NAC Reduces Excessive Immune Response to Strong Challenge
Strong contact sensitizers are able to induce signal transduction mechanisms such as tyrosine phosphorylation and activation of MAP kinases in antigen-presenting cells. We studied the capacity of different antioxidants (ascorbic acid, alpha-tocopherol, pyrrolidine dithiocarbamate, N-acetylcysteine, and glutathione) to block the increase in tyrosine phosphorylation in human monocytes seen after stimulation with strong contact sensitizers. Human peripheral blood mononuclear cells were stimulated with 5-chloro-2-methylisothiazolinone plus 2-methylisothiazolinone in the presence or absence of these antioxidants. The total amount of membrane-associated phosphotyrosine in CD14+ cells was quantified using flow cytometric techniques. Complete inhibition of tyrosine phosphorylation was noticed when cells were stimulated in the presence of N-acetylcysteine or glutathione. Using N-acetylcysteine as inhibitor similar results were obtained for cells stimulated with formaldehyde, thimerosal methyldibromoglutaronitrile, diphenylcyclopropenone, p-phenylenediamine, toluene-2,5-diamine, and 2,4-dinitrofluorobenzene. By use of a trinitrophenyl-specific monoclonal antibody it was shown that N-acetylcysteine as well as cysteine prevents the binding of 2,4,6-trinitrochlorobenzene to proteins in monocytes and monocyte-derived mature dendritic cells. Furthermore, the capacity of N-acetylcysteine to block the activation of p38 and ERK1/2 MAP kinases by 2,4,6-trinitrochlorobenzene was demonstrated. The radical scavengers ascorbic acid and alpha-tocopherol as well as the nuclear factor kappaB inhibitor pyrrolidine dithiocarbamate failed to prevent the increase in tyrosine phosphorylation. Our data present evidence that reactive oxygen species as well as transcription factor nuclear factor kappaB seem to be unimportant for the induction of tyrosine phosphorylation by contact sensitizers. On the other hand, protection of thiol groups using compounds with free sulfhydryl groups is very effective to block this process. This finding may have implications for prevention of occupational sensitization to strong contact allergens.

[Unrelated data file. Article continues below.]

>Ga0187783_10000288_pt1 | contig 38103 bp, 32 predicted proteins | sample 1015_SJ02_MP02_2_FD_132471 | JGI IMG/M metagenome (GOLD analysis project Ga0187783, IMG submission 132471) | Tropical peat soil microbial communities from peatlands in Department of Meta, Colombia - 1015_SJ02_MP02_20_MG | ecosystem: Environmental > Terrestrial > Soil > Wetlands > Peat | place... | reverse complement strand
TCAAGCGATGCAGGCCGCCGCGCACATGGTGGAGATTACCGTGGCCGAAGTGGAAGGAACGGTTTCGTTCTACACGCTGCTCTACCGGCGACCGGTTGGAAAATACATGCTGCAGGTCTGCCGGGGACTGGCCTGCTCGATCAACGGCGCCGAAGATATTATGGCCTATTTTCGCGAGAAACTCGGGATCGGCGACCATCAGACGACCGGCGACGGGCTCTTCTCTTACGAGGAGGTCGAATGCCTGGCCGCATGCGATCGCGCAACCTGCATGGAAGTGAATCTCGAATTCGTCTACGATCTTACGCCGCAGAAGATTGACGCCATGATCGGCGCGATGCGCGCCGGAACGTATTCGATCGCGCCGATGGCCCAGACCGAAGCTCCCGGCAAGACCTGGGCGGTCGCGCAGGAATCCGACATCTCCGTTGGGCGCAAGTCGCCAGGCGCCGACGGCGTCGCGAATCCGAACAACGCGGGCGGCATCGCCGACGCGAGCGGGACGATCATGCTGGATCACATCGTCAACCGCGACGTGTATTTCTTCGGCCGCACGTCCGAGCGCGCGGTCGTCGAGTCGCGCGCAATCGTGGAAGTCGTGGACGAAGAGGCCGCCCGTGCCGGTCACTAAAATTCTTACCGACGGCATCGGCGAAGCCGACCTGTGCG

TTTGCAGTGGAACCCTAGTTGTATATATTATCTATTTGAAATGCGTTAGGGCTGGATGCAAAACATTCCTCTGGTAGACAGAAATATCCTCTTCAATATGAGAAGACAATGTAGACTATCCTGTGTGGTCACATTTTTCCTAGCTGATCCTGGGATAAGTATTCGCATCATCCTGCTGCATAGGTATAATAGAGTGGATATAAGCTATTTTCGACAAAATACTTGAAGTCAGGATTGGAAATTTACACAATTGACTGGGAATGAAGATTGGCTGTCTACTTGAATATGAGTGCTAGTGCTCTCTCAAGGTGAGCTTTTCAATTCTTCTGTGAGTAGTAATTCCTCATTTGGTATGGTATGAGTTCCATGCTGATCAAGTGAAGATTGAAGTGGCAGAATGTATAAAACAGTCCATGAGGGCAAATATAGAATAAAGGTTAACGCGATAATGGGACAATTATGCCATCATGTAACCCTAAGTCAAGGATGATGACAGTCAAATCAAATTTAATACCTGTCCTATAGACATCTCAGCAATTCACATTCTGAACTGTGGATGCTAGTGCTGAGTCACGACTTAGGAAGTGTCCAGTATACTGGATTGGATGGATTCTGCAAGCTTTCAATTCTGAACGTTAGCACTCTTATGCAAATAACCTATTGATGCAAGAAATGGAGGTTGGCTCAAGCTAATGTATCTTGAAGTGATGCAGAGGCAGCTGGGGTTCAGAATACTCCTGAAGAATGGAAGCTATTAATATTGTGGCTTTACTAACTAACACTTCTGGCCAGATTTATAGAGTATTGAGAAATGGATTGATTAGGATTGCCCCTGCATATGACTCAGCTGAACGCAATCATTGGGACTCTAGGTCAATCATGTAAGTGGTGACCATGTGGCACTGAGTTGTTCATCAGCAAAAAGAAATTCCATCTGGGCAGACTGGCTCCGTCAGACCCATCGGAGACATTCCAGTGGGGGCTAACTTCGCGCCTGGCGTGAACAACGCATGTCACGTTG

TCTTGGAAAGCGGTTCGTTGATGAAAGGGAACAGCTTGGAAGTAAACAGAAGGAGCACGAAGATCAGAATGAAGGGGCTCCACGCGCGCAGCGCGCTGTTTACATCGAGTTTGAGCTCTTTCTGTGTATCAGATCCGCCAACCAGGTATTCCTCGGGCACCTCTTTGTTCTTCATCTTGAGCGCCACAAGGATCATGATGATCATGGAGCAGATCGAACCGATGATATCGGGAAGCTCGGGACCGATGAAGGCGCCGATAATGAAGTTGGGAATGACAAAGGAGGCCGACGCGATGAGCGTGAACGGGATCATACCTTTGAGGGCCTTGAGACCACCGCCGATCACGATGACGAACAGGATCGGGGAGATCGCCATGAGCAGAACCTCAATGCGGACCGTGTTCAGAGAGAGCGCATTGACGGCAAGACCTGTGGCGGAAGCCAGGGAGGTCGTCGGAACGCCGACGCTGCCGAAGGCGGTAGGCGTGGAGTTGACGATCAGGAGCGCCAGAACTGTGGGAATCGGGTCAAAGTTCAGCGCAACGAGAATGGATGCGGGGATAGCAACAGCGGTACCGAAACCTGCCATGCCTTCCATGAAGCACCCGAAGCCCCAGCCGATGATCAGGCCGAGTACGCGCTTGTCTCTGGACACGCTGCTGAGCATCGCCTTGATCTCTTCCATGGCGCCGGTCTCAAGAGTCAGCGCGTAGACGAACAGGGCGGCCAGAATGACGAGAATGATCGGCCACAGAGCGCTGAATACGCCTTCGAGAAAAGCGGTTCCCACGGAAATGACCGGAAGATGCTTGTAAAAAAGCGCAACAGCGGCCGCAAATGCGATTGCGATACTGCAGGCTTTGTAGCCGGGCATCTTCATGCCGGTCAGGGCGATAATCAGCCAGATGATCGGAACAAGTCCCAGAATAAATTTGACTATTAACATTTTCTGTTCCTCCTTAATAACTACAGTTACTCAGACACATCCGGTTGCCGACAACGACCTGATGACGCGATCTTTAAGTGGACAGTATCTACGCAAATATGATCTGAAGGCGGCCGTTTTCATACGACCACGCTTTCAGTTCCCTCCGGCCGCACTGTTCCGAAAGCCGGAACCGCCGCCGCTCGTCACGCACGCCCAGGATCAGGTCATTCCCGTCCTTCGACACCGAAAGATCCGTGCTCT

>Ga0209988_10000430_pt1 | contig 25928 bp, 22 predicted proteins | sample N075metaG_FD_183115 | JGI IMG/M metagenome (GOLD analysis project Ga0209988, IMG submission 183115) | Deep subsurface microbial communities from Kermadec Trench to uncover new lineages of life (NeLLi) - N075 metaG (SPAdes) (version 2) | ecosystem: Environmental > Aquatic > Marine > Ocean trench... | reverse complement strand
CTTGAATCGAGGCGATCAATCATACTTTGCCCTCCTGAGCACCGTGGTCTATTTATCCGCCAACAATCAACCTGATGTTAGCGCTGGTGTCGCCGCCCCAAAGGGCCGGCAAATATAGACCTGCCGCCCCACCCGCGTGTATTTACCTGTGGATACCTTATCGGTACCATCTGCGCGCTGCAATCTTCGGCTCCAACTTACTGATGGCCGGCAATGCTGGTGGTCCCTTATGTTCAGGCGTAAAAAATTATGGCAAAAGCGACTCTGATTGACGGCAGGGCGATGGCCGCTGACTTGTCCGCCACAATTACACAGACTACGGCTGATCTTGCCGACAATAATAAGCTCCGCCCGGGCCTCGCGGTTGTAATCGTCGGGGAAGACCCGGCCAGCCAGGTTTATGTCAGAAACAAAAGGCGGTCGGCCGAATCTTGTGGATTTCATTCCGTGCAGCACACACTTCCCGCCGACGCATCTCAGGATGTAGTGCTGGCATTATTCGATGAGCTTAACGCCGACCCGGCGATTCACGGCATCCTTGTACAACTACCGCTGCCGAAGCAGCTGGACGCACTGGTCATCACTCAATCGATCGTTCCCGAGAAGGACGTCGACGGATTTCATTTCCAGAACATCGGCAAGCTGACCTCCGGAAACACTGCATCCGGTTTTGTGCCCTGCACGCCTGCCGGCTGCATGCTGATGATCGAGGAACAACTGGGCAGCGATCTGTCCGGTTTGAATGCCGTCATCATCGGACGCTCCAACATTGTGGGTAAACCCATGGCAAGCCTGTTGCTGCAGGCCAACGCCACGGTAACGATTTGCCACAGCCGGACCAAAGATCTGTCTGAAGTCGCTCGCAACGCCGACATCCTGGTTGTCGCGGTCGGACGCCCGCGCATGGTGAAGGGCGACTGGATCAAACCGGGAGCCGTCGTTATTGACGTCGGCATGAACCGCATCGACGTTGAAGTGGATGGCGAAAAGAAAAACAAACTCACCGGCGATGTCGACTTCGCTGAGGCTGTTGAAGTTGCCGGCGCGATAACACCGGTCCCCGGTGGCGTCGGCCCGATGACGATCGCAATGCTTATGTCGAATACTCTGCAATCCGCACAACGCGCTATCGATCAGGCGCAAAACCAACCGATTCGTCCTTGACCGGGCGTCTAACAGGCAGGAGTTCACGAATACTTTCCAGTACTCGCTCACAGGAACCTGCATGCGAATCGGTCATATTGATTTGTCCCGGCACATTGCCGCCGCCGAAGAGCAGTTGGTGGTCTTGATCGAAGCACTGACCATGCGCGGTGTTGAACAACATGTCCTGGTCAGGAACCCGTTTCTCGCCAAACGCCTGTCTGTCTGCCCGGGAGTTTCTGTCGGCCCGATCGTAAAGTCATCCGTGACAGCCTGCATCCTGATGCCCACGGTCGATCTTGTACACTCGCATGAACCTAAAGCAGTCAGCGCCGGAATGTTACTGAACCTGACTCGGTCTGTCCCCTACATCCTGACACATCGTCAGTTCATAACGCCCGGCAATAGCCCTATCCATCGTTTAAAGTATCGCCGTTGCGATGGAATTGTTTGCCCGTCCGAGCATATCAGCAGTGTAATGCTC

Bruchhausen S, Zahn S, Valk E, Knop J, Becker D. Thiol antioxidants block the activation of antigen-presenting cells by contact sensitizers. J Invest Dermatol 2003 November Department of Dermatology, University of Mainz, Mainz, Germany.